Africa states to raise Palestinian issue at UN forum

UN Watch in the News

Reuters, August 26, 2008

ABUJA, Aug 26 (Reuters) — African countries recommended on Tuesday that a U.N. forum on racism next year discuss concerns over the treatment of Palestinians in the Middle East, an issue that has led some countries to consider not participating.

The controversial topic marred a previous U.N. conference on racism in 2001 when Israel and the United States walked out in protest over a draft text branding Israel as a racist and apartheid state — language that was later dropped.

Officials from 21 African states met in Nigeria’s capital Abuja for talks ahead of a U.N. meeting in Geneva next April to chart progress in the global fight against racism since the landmark conference seven years ago in Durban.

The World Conference Against Racism, Racial Discrimination, Xenophobia and Related Intolerance was meant to lay down a blueprint for nations to address the issues.

Canada said earlier this year it would not take part in the follow-up forum in Geneva next April because it was likely to descend into “regrettable anti-Semitism”.

Participants at the talks in Abuja unanimously adopted a text which raised “concern about the plight of the Palestinian people under foreign occupations”.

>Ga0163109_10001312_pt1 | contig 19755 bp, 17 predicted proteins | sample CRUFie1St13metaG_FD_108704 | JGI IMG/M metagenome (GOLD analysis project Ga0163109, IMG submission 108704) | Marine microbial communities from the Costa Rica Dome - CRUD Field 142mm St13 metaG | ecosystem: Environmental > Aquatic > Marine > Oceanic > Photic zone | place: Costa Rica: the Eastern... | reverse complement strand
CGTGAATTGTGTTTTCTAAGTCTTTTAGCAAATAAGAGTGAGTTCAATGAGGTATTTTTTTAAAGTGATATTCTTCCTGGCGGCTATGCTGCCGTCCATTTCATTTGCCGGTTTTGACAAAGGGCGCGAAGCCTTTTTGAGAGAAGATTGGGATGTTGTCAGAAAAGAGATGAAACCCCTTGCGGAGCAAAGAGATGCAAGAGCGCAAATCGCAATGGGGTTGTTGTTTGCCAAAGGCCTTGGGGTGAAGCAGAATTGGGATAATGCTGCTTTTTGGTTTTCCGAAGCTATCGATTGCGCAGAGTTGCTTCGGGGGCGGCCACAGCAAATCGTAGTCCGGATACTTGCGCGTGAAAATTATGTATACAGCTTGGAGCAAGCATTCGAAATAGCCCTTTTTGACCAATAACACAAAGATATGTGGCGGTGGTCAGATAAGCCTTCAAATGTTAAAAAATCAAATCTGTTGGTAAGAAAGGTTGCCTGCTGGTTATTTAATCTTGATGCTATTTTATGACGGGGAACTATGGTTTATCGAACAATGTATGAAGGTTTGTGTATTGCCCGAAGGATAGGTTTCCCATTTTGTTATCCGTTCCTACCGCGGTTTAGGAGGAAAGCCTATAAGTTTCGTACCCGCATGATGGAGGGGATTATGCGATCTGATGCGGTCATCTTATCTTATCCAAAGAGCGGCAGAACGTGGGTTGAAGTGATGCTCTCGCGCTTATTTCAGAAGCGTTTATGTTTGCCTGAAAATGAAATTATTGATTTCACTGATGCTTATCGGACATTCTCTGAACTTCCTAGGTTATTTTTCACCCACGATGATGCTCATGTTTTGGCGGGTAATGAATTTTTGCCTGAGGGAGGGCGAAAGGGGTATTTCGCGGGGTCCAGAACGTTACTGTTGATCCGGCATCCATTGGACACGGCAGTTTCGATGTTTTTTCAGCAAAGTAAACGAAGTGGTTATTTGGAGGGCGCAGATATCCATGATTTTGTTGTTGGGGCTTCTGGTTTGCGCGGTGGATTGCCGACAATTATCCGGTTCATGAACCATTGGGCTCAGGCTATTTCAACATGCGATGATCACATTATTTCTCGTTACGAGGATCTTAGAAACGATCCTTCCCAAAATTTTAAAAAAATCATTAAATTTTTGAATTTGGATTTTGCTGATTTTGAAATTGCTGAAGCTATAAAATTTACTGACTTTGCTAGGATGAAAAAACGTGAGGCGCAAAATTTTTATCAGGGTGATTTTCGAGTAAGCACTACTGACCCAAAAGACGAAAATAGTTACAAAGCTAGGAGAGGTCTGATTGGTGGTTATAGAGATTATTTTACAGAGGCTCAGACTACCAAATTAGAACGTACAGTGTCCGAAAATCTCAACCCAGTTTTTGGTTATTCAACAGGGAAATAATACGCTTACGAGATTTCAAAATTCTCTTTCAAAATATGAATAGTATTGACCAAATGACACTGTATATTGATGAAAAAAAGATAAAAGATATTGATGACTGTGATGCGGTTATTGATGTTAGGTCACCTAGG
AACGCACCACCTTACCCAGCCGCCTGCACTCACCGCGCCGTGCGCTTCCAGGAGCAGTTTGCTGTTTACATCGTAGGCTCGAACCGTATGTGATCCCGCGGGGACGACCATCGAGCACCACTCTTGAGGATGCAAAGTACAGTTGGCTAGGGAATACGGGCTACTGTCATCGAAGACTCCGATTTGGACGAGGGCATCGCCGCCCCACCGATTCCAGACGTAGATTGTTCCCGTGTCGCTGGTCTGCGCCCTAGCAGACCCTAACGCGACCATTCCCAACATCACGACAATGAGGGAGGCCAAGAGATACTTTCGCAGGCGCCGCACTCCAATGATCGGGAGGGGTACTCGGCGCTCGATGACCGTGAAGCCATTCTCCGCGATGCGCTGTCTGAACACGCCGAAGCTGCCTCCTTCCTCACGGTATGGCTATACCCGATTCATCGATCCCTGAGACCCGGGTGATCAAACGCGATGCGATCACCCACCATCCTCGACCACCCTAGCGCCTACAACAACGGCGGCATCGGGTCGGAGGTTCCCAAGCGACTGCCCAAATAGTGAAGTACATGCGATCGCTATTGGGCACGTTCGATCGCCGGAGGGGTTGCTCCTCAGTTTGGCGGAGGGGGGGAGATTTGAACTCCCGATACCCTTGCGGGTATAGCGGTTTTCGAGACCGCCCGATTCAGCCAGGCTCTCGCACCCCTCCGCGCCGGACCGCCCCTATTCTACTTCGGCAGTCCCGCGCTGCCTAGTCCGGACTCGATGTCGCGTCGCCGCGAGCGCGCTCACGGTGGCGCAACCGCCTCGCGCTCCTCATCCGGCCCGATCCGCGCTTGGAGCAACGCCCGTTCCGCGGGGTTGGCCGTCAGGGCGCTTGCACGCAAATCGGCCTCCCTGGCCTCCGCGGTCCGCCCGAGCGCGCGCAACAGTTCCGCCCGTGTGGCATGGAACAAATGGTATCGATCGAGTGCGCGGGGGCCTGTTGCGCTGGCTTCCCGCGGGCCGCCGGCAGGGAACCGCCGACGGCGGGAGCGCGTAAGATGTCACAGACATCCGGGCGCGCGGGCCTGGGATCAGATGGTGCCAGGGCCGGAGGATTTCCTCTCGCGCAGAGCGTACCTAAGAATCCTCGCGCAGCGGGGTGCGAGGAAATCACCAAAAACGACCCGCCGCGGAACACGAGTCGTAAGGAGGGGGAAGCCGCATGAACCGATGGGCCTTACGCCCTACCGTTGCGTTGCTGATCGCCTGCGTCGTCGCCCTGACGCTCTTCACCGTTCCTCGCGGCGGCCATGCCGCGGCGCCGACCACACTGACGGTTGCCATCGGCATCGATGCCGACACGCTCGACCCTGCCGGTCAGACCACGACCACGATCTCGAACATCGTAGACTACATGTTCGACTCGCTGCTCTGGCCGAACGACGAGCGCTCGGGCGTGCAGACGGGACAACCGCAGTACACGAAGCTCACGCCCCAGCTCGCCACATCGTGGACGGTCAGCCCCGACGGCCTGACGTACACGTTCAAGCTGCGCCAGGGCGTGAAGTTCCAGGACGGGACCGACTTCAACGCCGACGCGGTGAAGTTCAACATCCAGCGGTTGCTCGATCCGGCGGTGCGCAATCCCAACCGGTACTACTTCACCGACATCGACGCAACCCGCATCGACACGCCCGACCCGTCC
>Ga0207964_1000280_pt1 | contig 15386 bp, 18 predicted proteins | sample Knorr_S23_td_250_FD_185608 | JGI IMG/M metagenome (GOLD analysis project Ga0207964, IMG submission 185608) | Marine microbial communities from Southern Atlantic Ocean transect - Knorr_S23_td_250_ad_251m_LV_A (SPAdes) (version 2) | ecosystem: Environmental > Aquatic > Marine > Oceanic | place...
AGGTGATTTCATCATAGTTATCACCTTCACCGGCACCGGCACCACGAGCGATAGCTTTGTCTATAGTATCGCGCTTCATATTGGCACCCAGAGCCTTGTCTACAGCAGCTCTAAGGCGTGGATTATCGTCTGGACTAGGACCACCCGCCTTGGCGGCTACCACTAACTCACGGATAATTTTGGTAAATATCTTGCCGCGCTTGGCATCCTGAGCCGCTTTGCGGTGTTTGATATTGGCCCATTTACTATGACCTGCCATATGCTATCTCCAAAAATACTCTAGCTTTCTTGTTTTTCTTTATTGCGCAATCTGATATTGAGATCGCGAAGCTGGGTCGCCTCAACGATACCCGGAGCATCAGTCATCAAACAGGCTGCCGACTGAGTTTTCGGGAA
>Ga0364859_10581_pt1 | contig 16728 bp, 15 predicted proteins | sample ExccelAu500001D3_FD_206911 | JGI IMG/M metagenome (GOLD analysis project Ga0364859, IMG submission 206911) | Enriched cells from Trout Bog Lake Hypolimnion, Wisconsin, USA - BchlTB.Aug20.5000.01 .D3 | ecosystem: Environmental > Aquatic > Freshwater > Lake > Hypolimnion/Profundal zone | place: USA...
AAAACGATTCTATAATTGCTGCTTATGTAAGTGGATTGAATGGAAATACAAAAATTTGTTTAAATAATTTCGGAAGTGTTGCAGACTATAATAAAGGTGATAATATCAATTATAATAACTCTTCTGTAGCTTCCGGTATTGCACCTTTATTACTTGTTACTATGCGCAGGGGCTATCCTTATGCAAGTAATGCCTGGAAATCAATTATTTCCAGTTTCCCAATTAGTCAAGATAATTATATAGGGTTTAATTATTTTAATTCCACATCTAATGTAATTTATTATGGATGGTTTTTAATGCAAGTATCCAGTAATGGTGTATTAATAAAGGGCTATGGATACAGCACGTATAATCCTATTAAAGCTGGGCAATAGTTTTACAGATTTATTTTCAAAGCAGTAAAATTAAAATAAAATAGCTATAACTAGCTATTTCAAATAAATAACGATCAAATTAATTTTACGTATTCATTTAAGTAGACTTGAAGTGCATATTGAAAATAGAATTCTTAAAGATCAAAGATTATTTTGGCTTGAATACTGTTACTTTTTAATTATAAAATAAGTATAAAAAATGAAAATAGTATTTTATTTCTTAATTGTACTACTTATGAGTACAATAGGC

“It is only one paragraph that mentions the Palestinians, so the interest of Israel was never badly damaged,” Ibrahim Wani, from the office of the U.N. High Commissioner for Human Rights, said after the 3-day talks in Abuja.

Human rights activists criticized African countries for choosing to highlight the Palestinian issue but at the same time ignore “racist crimes” in Sudan, South Africa and Kenya.

“All of these African victims, and millions more in the future, are harmed by the conference’s failure to ensure accountability for crimes committed in African countries,” said Hillel Neuer, executive director of Geneva-based UN Watch.

African countries recommended that the U.N. conference discuss possible reparations for slavery, a topic that also sparked controversy at the 2001 summit.

Copyright 2008, Reuters


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